Let's face it, political trials are always tricky beasts. You never know when a widely acknowledged con-man or woman is going to get 3 years in prison, or if they'll walk free due to the real crime being what's legal (or, at least, impossible to prove). Such is the case with Jerry Eversole, Harris County's most ethically challenged County Commissioner.
So what if we have Jerry Eversole to kick around again in 2014? Last weekend, I drew what a map might look like if the Commissioners opted to just wash their hands clean of Jerry Eversole. But if that's not the case, then the map might be in need of some tweaking. Maybe.
For the sake of argument, here's a revised version of that previous map, with the "Hispanic district" stretched out include as many Humble precincts as possible to maintain Eversole's old base of support (he now lives in the Heights). Just for good measure, I extended the 1960 boundary along the northwest up to Cypress Creek. Rationale being that if there's any effort to maintain a competitive district for Eversole, he'll likely win the arm-wrestling for a few GOP add-ons. Whether it's those or from somewhere else (or, at all), we shall see. Bottom line is that the previous version of the Hispanic district has been plussed up for a GOP candidate to consider running in.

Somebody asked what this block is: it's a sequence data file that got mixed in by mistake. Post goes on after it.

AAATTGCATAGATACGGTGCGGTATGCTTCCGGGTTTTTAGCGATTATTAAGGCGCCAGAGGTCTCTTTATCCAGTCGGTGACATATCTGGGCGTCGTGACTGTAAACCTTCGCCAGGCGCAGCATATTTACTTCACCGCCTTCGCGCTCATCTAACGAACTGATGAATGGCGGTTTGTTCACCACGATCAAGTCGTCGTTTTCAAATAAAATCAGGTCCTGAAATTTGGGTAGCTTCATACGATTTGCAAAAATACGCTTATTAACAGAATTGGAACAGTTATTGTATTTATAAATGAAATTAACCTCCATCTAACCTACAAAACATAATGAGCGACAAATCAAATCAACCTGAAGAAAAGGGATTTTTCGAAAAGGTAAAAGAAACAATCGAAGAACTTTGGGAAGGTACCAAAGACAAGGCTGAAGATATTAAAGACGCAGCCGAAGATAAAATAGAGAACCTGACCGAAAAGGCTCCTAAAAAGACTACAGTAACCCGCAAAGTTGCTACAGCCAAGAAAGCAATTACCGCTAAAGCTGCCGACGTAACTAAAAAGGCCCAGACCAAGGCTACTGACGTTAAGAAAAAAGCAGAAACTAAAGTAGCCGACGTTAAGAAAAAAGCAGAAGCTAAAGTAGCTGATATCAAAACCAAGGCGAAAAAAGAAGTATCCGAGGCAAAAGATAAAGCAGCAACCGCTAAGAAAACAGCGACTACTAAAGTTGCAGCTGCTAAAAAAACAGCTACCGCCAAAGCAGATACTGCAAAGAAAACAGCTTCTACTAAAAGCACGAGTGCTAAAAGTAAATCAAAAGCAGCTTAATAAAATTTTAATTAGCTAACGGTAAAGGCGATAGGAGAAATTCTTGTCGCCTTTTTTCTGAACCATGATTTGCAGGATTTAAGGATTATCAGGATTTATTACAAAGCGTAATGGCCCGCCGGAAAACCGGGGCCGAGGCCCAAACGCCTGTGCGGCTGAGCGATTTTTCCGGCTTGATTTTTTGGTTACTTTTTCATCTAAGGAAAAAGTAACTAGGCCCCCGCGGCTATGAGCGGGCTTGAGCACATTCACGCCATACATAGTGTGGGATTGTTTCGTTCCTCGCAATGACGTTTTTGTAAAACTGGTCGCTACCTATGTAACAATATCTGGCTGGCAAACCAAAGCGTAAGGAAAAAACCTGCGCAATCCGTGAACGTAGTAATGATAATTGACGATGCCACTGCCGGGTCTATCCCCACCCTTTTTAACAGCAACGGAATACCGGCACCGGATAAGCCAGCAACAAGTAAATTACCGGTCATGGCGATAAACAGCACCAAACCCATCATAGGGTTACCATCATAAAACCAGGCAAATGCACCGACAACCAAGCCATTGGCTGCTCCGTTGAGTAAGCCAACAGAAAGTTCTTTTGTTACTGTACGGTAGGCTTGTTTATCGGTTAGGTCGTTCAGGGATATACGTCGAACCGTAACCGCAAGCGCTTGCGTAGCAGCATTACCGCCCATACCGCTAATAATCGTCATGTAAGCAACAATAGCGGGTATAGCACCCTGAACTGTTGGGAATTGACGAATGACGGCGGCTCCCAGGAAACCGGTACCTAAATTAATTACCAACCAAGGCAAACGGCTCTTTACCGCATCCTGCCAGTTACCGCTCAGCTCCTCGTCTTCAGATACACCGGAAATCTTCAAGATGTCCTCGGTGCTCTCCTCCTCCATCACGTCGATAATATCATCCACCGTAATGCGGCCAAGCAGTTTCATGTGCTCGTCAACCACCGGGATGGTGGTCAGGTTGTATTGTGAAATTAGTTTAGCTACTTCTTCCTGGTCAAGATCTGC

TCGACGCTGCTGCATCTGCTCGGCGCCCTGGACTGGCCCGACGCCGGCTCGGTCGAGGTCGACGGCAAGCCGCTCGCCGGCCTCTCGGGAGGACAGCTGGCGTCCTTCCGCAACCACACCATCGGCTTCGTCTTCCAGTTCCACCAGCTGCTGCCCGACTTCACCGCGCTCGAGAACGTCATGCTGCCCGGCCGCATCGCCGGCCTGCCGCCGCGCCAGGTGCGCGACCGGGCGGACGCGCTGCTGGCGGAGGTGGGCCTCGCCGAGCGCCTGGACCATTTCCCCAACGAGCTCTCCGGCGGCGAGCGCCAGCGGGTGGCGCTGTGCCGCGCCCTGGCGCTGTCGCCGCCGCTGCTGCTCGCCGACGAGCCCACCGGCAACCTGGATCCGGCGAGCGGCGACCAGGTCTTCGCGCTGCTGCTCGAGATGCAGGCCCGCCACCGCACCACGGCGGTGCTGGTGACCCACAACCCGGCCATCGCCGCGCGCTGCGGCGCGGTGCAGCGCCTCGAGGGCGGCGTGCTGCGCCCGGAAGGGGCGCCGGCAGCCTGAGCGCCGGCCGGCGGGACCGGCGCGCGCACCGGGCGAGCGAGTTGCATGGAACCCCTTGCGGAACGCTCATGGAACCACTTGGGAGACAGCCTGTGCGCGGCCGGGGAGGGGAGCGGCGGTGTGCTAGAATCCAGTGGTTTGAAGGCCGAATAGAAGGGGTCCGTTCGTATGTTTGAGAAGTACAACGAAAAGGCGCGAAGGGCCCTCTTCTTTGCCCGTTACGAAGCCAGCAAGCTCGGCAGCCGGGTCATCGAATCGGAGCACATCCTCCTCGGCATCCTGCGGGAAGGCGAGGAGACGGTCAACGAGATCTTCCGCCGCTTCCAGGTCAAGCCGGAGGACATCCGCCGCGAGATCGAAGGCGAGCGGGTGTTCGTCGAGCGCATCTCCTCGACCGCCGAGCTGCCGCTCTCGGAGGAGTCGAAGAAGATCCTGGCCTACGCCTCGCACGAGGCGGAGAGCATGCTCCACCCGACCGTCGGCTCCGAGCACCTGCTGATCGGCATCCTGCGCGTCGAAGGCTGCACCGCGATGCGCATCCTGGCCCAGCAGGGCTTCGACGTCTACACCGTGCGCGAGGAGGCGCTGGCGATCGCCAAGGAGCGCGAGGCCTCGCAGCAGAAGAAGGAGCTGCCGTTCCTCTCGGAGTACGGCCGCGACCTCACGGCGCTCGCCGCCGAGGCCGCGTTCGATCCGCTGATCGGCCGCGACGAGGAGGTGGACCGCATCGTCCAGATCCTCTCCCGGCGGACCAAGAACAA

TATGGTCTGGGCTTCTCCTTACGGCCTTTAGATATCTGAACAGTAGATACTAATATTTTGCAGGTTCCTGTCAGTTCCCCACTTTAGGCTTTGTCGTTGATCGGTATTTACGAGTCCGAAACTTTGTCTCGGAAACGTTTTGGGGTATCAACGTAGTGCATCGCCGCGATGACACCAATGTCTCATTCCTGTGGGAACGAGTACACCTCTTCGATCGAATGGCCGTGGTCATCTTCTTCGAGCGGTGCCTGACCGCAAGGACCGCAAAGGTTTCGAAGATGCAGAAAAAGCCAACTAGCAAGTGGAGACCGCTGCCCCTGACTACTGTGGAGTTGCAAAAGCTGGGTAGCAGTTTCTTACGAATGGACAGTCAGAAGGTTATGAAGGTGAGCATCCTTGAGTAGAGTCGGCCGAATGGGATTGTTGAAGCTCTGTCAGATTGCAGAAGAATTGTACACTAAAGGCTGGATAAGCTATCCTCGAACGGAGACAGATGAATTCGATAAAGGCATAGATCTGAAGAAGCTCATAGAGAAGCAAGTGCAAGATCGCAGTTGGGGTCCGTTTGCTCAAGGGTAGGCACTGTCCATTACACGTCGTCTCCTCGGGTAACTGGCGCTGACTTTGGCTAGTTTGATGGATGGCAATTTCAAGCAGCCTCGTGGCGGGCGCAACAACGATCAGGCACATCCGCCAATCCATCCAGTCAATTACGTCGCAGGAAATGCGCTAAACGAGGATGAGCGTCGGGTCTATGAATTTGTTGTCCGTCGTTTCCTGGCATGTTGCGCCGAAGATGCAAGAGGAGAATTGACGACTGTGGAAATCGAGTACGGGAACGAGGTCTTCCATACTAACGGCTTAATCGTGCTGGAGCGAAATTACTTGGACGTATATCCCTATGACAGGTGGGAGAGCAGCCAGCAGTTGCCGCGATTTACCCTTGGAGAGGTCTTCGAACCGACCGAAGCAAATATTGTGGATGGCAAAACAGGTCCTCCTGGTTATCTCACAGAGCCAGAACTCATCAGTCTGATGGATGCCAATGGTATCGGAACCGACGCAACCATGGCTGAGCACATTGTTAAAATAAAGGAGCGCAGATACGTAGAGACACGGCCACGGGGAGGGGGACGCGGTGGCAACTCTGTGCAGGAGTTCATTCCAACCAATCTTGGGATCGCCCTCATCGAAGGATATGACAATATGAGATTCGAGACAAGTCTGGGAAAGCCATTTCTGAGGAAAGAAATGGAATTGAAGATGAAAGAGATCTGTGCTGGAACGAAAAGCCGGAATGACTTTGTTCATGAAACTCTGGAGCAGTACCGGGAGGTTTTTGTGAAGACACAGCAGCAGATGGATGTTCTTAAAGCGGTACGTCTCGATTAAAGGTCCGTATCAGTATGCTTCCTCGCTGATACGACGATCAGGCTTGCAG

The result is that the Hispanic district can still be maintained with 55% Hispanic population, Eversole's home precinct, and his Humble electoral base. In this particular drawing, the district is 54% Hispanic, but that likely bumps up a bit once the Census numbers are in. Easy to assume that it's 55% Hispanic by then. Electorally, the district is 57-42 Obama. It may be safe to assume that the district was 50-50 in 2010 considering that the county's baseline vote for Dems dropped about 7 points. In short, this is a toss-up district, a Hispanic district, and allows the other County Commissioners off the hook over whether Eversole should return. It takes care of an awful lot of birds with one stone and essentially lets the voters decide Jerry Eversole's fate in 2014.
If anything, I suspect there may be a requirement to construct a Hispanic opportunity district that is 55% Hispanic among Voting Age Population. That would make Eversole's re-election scenario hazier as the district would get a lot surer for a Democratic candidate as you pack on Hispanic precincts within Harris County.
Morman's district is a bit more GOP friendly (67-32 McCain) while Radack's is still maybe not as much the GOP lock that he might like (58-42 McCain). I'll leave that for them to determine how to split any differences. I don't pretend to know what the dynamics are for the commissioners to want to do something along these lines. But if there's any obstinence by the Justice Department to ensure a Hispanic seat that doesn't retrogress the current situation, it might be something to consider.